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Hard Core

Hard Core

During the late 1980s rap/hip hop lyrics started becoming more politicised, as groups such as Public Enemy began to introduce strong political messages into their music. Erlewine argues that Public Enemy:

rewrote the rules of hardcore rap by proving that it could be intelligent, revolutionary and socially aware [about] all kinds of social problems, particularly those plaguing the Black community, often condoning revolutionary tactics and social activism[1].

Public Enemy's origin can be traced back to Adelphi University, where founding member Chuck D (Carlton Ridenhour) was a DJ at the student radio station and became close friends with Hank Shocklee and Bill Stepheny. Stepheny had given Shocklee and Ridenhour the chance to compile a selection of rap/hip hop songs for the station's 1983 'Super Special Mix Show'. In 1984 Shocklee and Ridenhour began to record their own hip hop tracks primarily for broadcast on the show. After hearing their initial recordings (which included the song 'Public Enemy # 1') Rick Rubin from Def Jam records tried to coax the initially reluctant Ridenhour to sign to his label.

Ridenhour teamed together with Professor Griff (Richard Griff), DJ Terminator X (Norman Lee Rogers) and old friend William Drayton. Drayton later adopted the alter-ego Flavor Flav, becoming the group's visual focal point - wearing a pair of comic sunglasses and an oversized clock around his neck. Professor Griff became the choreographer for the group's backup dancers, 'The Security of the First World' [2].

After developing the concept for their politically motivated hip-hop group, Public Enemy signed to Def Jam, releasing their debut album Yo! Bum Rush the Show in 1987. The group was not only revolutionary in terms of their lyrics, they also pioneered a new cut-and-paste technique fusing unrecognizable samples and piercing sirens with traditional funky break beats [3]. The album was critically acclaimed but failed to make much chart impact. However, the group's second album It Takes A Nation of Millions to Hold Us Back,:

took the pop world by storm. Reaching #42 in the mainstream charts and #1 R&B in 1988, it was immediately hailed as hip-hop's masterpiece...eventually selling a million copies [4].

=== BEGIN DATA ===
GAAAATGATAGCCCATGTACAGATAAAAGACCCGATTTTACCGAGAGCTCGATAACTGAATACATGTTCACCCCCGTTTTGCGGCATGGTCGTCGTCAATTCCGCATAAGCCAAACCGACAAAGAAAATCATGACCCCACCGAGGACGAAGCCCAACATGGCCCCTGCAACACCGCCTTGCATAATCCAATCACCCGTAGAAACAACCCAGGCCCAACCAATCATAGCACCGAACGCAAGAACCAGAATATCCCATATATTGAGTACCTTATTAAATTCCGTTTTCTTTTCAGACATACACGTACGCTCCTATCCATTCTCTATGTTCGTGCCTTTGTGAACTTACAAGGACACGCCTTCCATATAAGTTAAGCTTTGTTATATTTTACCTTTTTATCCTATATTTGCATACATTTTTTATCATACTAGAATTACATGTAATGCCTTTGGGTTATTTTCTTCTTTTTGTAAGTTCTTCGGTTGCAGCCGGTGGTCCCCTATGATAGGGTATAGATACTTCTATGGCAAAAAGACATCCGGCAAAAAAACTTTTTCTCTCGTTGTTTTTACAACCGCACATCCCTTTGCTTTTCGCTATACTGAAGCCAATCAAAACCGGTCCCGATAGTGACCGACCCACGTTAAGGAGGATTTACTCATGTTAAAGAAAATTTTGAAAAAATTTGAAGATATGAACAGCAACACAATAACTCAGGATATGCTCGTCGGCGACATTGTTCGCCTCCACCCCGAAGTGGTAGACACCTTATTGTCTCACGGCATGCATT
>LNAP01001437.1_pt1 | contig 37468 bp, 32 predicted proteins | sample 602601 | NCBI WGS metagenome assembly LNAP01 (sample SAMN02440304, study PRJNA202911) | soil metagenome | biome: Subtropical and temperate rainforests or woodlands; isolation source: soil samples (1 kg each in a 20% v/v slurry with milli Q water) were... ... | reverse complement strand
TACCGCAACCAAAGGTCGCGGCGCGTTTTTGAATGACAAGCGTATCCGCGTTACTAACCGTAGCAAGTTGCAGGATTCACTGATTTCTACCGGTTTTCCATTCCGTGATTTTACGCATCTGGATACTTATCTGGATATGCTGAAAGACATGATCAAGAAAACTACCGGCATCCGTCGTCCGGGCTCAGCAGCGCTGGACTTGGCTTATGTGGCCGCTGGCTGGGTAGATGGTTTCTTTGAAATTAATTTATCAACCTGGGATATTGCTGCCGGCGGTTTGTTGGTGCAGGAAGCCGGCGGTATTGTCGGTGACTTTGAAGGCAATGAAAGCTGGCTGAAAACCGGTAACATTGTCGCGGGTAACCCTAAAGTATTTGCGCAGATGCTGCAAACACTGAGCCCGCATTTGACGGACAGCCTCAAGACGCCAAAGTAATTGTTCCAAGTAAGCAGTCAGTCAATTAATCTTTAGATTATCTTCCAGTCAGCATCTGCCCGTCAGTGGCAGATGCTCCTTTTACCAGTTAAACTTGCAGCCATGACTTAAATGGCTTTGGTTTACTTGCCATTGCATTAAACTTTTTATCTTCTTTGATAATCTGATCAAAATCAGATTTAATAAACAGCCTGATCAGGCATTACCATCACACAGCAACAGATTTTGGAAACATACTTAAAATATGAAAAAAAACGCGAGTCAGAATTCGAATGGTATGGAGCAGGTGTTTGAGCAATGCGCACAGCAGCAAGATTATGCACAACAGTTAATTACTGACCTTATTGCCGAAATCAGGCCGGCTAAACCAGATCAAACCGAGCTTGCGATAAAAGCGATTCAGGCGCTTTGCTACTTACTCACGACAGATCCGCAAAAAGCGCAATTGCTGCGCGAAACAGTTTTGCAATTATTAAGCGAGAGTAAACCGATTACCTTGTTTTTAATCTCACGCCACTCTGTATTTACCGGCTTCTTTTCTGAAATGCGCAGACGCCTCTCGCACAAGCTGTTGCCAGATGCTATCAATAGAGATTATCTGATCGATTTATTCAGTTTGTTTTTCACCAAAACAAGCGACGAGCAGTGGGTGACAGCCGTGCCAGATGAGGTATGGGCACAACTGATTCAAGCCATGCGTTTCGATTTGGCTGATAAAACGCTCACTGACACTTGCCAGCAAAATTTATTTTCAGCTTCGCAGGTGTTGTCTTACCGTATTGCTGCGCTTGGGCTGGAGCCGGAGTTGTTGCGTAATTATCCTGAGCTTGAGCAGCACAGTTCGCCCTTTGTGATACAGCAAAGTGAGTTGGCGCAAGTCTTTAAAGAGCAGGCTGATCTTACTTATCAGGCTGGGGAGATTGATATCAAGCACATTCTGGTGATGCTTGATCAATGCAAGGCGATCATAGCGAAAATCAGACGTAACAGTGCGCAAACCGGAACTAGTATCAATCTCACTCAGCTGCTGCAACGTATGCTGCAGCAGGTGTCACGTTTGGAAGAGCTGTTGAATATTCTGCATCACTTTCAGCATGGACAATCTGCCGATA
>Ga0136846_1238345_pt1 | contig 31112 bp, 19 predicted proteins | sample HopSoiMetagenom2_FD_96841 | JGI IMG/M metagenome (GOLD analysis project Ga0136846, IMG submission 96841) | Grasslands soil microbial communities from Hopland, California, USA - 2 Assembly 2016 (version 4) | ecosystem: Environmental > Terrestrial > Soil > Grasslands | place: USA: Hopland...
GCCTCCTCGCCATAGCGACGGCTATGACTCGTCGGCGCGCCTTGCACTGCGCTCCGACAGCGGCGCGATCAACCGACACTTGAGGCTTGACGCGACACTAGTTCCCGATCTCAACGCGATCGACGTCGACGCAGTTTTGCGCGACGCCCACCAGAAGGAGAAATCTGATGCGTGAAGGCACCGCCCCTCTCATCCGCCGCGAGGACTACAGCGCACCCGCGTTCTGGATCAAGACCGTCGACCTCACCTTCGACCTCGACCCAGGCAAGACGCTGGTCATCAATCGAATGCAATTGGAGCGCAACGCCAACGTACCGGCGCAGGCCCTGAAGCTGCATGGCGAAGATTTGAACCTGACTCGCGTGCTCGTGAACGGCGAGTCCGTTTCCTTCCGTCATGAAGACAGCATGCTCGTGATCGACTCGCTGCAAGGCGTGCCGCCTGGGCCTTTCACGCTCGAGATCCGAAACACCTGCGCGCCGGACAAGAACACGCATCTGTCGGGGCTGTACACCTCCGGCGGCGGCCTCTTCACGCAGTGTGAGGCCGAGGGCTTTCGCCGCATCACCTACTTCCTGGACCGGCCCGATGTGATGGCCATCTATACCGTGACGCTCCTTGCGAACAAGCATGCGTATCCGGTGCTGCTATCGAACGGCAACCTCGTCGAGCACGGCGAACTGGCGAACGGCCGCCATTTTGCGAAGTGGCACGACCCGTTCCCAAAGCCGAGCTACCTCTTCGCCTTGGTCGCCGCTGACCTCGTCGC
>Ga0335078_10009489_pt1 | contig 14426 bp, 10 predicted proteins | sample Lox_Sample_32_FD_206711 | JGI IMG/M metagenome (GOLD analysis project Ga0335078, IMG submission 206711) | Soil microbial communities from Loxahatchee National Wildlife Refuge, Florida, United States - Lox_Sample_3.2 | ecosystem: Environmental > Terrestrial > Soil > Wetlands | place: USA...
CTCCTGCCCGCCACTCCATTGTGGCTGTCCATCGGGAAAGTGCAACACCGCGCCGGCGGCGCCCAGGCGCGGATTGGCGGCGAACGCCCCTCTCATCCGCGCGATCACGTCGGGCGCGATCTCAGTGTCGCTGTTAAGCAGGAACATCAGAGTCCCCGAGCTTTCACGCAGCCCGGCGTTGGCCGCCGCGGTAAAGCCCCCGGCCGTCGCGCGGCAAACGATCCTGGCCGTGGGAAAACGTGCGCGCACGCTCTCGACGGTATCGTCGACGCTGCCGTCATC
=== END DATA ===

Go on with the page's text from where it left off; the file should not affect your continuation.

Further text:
Controversy has always surrounded the band - largely because of their lyrics and some of the band's public comments. When Chuck D. claimed that rap was 'the CNN of black culture' (castigating the white-controlled media for its inability to relate to what was happening in the inner city) he caused a minor upset [5], but this was overshadowed in 1989 when Professor Griff stated that the Jewish race were responsible for 'the majority of wickedness that goes on across the globe'. Controversy over this statement eventually led to Professor Griff's temporary sacking from the group.

Public Enemy's songs often discussed black empowerrment and the nature of white racism, thereby fueling the white mainstream audience's fear and suspicion of rap music. In 1990 it was revealed that the group were included in an FBI report to congress examining 'rap music and its effects on national security' [6]. This anxiety was exploited by the band when they released their third album entitled Fear of a Black Planet, in 1990.

Public Enemy's embrace of revolutionary politics and social activism was surpassed by a new sub-genre of rap music entitled 'gangsta rap' which caused even greater anxiety and controversy. Public Enemy subsequently targeted this sub-genre in their song 'Whatcha Gone Do Now?' - attacking not only the gangsta rappers themselves but also the music industry which promoted them. In an interview with Time Magazine Chuck D said that gangsta rappers were:

slaves to the rhythm of the master... promoting negative, violent images of African-American life ...Every story needs to be told...I just think the record companies would rather have that (negative) story told, [as] they're not accountable to our community[7] .

[1]Erlewine, 'NWA on UBL.COM - Music's Homepage', [Online] http://ubl.com/ubl_artist.asp?artistid=7017&p_id=P+++++++77 [1999, April 12]

[2]Erlewine, 'Public Enemy on UBL.COM - Music's Homepage', [Online] http://ubl.com/ubl_artist.asp?artistid=1157&p_id=P+++++++86 [1999, April 12]

[3]Larkin, 1995, p.3351

[4]Rolling Stone, 'Public Enemy Biography', [Online] http://www.rollingstone.tunes.com/sections/artists/text/bio.asp?afl=ubl&LookUpString=2360 [1999, April 12]

[5]Erlewine, 'Public Enemy on UBL.COM - Music's Homepage', [Online] http://ubl.com/ubl_artist.asp?artistid=1157&p_id=P+++++++86 [1999, April 12]

[6]Larkin, 1995, p.3351

[7]Farley, 1994, p.76